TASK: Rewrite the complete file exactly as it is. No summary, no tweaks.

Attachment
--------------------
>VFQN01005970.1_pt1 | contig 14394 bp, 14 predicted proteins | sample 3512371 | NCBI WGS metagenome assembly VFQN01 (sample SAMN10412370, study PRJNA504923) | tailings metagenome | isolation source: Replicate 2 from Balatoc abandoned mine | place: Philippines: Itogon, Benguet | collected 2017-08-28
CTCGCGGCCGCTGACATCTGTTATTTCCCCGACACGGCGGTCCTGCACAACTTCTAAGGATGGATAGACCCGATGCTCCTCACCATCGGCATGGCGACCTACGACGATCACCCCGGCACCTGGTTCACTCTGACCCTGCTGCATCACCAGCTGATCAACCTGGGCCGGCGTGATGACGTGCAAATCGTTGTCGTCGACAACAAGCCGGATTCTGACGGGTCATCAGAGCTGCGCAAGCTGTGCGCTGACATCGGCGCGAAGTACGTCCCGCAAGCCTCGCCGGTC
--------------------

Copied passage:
>VFQN01005970.1_pt1 | contig 14394 bp, 14 predicted proteins | sample 3512371 | NCBI WGS metagenome assembly VFQN01 (sample SAMN10412370, study PRJNA504923) | tailings metagenome | isolation source: Replicate 2 from Balatoc abandoned mine | place: Philippines: Itogon, Benguet | collected 2017-08-28
CTCGCGGCCGCTGACATCTGTTATTTCCCCGACACGGCGGTCCTGCACAACTTCTAAGGATGGATAGACCCGATGCTCCTCACCATCGGCATGGCGACCTACGACGATCACCCCGGCACCTGGTTCACTCTGACCCTGCTGCATCACCAGCTGATCAACCTGGGCCGGCGTGATGACGTGCAAATCGTTGTCGTCGACAACAAGCCGGATTCTGACGGGTCATCAGAGCTGCGCAAGCTGTGCGCTGACATCGGCGCGAAGTACGTCCCGCAAGCCTCGCCGGTC